Seek out different interpretations.
Run ideas by many different people, to see things through their unique perceptions. Everyone in a complex system has, at minimum, a slightly different interpretation. The more interpretations we gather, the easier it becomes to gain a sense of the whole.

Look for insights to emerge out of messiness.
Puzzling and messy situations often lead us to simplistic and stupid behaviours. Either we grab onto an easy answer or decide to take actions that have no clear rational. But confusion can create the condition for intuitions and insights to appear, often when we least expect them. If they appear, they usually can be trusted. In fact, it's common for many people to arrive at the same conclusion at the same time. In the Quaker tradition, this is called “a gathered meeting”. It's far better than struggling for false consensus.

Sense from:
Margaret Wheatley
Page 207 - 208
ISBN: 9781576754054

David Snowden's way

In complicated situations, sense, analyze and respond. Create panels of experts. In chaotic situations, act, sense and respond. Look for what works instead of seeking right answers.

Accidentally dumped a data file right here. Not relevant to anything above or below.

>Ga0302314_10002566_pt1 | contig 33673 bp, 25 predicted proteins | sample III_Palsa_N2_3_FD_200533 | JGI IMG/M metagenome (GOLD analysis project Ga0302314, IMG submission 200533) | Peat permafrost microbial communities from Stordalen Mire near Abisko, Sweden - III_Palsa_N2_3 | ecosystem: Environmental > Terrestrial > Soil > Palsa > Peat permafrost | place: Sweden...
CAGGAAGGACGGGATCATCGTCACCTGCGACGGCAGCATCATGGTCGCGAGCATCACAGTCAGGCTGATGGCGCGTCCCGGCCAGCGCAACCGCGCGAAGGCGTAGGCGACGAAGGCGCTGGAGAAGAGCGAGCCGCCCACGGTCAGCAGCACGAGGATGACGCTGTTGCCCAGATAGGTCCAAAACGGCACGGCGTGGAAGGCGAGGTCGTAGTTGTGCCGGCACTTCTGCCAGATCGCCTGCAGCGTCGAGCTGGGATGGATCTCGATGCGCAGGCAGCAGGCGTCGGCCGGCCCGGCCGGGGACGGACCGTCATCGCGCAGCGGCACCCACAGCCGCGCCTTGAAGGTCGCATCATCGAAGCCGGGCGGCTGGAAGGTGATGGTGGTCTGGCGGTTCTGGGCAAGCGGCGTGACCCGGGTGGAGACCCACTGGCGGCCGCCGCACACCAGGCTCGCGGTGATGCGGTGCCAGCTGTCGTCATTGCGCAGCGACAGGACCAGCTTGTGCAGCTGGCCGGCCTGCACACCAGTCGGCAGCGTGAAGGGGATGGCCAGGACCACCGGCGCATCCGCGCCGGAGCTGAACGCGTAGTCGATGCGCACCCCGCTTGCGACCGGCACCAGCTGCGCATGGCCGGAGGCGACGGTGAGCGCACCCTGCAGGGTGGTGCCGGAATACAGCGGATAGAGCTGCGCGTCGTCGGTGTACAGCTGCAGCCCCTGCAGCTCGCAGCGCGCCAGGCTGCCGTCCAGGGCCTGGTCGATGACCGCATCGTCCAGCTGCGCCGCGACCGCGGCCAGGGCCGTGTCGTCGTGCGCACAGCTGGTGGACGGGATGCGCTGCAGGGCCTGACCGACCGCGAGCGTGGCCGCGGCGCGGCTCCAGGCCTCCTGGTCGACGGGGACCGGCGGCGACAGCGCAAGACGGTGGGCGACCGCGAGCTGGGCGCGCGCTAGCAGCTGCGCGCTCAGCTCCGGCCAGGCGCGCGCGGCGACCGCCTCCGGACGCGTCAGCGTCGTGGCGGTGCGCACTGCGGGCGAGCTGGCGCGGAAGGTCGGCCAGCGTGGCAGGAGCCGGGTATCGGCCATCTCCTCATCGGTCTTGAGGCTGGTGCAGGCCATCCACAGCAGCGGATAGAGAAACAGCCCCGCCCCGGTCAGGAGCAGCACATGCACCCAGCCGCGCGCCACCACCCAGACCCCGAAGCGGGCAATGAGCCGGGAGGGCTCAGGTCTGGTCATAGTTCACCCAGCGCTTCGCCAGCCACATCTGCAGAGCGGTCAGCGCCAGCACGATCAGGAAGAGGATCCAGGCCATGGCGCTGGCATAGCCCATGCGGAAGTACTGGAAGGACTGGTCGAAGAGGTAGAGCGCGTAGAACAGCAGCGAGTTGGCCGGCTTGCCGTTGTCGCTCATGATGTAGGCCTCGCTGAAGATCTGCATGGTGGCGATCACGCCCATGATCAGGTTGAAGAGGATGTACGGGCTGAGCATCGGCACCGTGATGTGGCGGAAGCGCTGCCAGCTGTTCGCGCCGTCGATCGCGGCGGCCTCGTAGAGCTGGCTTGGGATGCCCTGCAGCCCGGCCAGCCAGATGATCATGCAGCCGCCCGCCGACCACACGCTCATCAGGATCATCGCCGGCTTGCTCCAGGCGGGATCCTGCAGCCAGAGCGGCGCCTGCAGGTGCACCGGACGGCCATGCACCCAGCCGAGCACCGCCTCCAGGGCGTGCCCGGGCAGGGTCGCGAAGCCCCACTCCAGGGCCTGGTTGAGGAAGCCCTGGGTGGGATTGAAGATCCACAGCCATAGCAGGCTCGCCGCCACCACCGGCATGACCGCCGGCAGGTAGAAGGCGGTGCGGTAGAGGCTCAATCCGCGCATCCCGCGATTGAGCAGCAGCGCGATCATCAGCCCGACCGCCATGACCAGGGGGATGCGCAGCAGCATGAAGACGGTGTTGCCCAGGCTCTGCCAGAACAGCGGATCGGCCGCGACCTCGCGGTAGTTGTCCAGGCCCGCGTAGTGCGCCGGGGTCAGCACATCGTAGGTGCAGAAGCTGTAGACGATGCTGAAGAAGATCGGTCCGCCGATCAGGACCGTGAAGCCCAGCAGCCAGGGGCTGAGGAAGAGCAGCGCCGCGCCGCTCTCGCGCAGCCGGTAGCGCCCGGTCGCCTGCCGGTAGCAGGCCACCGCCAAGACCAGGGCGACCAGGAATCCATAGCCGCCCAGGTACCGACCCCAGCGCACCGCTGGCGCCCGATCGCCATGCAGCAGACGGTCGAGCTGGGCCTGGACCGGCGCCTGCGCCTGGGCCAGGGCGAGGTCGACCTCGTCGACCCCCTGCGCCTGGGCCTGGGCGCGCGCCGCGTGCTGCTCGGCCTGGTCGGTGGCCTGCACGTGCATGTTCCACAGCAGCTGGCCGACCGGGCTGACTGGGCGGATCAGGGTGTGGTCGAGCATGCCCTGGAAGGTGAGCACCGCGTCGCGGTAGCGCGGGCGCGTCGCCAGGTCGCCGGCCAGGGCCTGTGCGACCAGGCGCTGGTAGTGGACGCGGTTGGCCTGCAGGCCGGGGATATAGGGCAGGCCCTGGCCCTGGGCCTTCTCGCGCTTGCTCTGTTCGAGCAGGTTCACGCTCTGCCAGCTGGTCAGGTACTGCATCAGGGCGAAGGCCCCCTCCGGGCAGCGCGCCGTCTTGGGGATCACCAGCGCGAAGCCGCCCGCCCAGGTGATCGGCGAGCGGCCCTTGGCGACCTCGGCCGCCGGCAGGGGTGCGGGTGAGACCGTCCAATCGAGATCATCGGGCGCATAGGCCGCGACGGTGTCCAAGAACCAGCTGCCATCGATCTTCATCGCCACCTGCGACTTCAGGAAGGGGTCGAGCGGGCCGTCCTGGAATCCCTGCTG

Sense from:
A leader's framework for decision making
David Snowden & Mary Boone
Harvard Business Review 2007 Nov

Adam Kahane's way

Cross the river by feeling for stones
Deng Xiao Ping

Sense from:
Adam Kahane's presentation at Canada@150 9 Jun 2008 ( Part 3 of 3 )

I will be glad to hear your way of explaining how to manage uncertainty.

Thursday, August 27, 2009


Who are badvocates?
Badvocates are people who passionately criticize or detract from companies, brands, products and services.

Why should you pay attention to badvocates?
They tell the World about bad experiences. When bad experiences grows, when customers search your company's name, the top results are bad experiences.

How to manage badvocates?

1. Be prepared
Establish processes to minimize threats.
Monitor comments about your company.
Leverage search engine optimization.
Establish employee guidelines for social media.